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The Attractions

Hillbilly Hell

The Hillbilly Haunting at Talladega Frights

In the early 80s, the drive-in movie cinema was absolutely popping with life and energy all over the country. You couldn’t go 100 miles without seeing at least two drive-ins, always marked by a line of headlights as customers waited to pay for two (while more hid in the trunk) entries into the dirt lot. Drive-ins had been a novelty for years; people enjoyed the idea of sitting in their own car, or in the back of a pickup truck, to see the newest releases.

For some in poorer communities, though, the local drive-in was more than novelty; it was the only entertainment they had, and that could be said of one small town outside of rural Kern County. Streets there, normally lined with unemployed oil field workers and hard luck farmers, would clear out come sundown as folks walked the dirt mile to the only escape they had from their monotonous, miserable lives: the movies—and not even the newest releases here. This town’s drive-in got only second and third run films, mostly B-rated, because there was no money to buy the best features.

Hot, dry desolate desert air, along with the lack of decent jobs, could make people crazy and willing to do just about anything to forget, and the infamous brothers Bart and Lester Heywood were no strangers to calamity or taking matters into their own hands. Having moved away from the Appalachian Mountains and their reputation as cold blooded hillbilly killers, they couldn’t quite kick the habit of wanting to see people suffer...and die.

And that's what some say led to the worst disaster in the country's history.

On a hot October night in 1983, a double feature was showing, promising patrons at least a four-hour escape from their misery. As cars rolled into the gravel drive, took their spots, and secured the metal speakers onto their car windows, no one could have realized that they were about to become a distant memory and nothing other than the rumor of a one-time map dot on the outskirts of Kern County’s history. On a bloody rampage designed for barely anything other than sport, the Heywood brothers unleashed a flurry of hatred on the unsuspecting patrons of the drive-in cinema. Wielding chainsaws and laughing as body parts severed, the cannibal brothers ensured that the blood splatters on the movie screen became the only testament to the lives that were lost that hot October night.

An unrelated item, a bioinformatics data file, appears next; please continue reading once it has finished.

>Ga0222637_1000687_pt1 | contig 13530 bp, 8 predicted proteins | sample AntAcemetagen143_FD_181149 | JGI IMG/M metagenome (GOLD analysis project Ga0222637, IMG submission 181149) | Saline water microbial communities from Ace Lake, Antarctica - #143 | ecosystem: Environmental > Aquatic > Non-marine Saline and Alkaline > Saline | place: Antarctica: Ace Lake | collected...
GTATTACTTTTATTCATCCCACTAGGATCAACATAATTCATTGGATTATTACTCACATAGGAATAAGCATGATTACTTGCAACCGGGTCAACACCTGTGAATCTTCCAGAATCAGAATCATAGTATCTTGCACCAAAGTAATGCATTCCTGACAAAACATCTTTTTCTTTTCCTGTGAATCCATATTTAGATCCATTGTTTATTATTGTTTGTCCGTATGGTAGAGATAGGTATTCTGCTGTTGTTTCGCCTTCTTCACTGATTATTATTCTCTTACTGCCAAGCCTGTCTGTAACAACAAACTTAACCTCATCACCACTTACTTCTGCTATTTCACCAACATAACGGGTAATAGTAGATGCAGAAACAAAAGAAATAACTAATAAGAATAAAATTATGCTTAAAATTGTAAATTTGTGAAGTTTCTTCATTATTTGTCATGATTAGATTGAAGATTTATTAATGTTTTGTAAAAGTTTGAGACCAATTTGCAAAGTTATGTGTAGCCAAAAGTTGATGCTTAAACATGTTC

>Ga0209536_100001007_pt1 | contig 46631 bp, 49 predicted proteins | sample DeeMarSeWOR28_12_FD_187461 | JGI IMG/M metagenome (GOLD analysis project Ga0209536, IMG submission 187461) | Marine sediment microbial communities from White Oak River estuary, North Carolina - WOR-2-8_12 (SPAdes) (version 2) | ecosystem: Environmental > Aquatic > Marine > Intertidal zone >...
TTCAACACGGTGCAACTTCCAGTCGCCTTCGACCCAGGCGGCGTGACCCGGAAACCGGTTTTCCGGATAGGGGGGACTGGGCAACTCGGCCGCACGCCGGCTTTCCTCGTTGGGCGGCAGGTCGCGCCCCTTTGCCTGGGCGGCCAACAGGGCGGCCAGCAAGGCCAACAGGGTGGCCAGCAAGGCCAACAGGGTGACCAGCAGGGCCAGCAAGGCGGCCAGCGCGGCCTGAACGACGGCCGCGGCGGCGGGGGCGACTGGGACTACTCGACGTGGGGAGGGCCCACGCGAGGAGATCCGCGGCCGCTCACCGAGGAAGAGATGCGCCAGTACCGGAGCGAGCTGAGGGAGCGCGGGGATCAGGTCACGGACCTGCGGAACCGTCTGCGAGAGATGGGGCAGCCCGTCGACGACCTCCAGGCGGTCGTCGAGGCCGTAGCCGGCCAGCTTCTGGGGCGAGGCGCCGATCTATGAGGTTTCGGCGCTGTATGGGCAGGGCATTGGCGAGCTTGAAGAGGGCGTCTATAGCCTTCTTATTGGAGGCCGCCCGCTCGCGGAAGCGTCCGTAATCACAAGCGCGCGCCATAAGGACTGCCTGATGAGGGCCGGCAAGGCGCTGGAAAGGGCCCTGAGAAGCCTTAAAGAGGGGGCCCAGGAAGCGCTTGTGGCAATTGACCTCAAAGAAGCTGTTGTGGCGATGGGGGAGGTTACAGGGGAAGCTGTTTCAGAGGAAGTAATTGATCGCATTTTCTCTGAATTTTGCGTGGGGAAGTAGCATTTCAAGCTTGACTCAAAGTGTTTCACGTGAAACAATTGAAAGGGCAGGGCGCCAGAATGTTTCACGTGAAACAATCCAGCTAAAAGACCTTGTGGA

Now, much time has passed—in fact, it’s been 32 years since that fateful night—and the law never caught up to the brothers Heywood. In truth, in a town so small, no one was left alive who would testify to the carnage from the bloodbath, so the entire Heywood family moved from the hills of West Virginia and took the dusty, forgotten town as their own. They breathed life back into an abandoned mine and grew corn on the side to make ends meet. They built themselves a house and barn and worked on their own equipment in a rundown junkyard.

And when a band of traveling misfit carnies and sideshow freaks set up their trailer to camp for the night, the Heywoods decided to let them stay, finding their twisted lifestyle amusing—enjoying their taste for appalling entertainment. Shunned everywhere else, these aspiring circus folk found a home on the Heywood land, where they could practice and perfect their “acts” on luckless individuals who happened into their dilapidated would-be circus tent.

Overlooked by most, once in a while, an old movie plays on a long forgotten road in the middle of the Mojave Desert, and passersby, feeling nostalgic for a glimpse into the long-forgotten days of the drive-in cinema, will turn their headlights toward a blinking marquee and down the welcoming drive to pay for a little piece of cinematic history. And as the movie flickers to life and they adjust their metal speaker over their car window, the quick and sharp sound of a chainsaw can be heard from behind the giant white screen.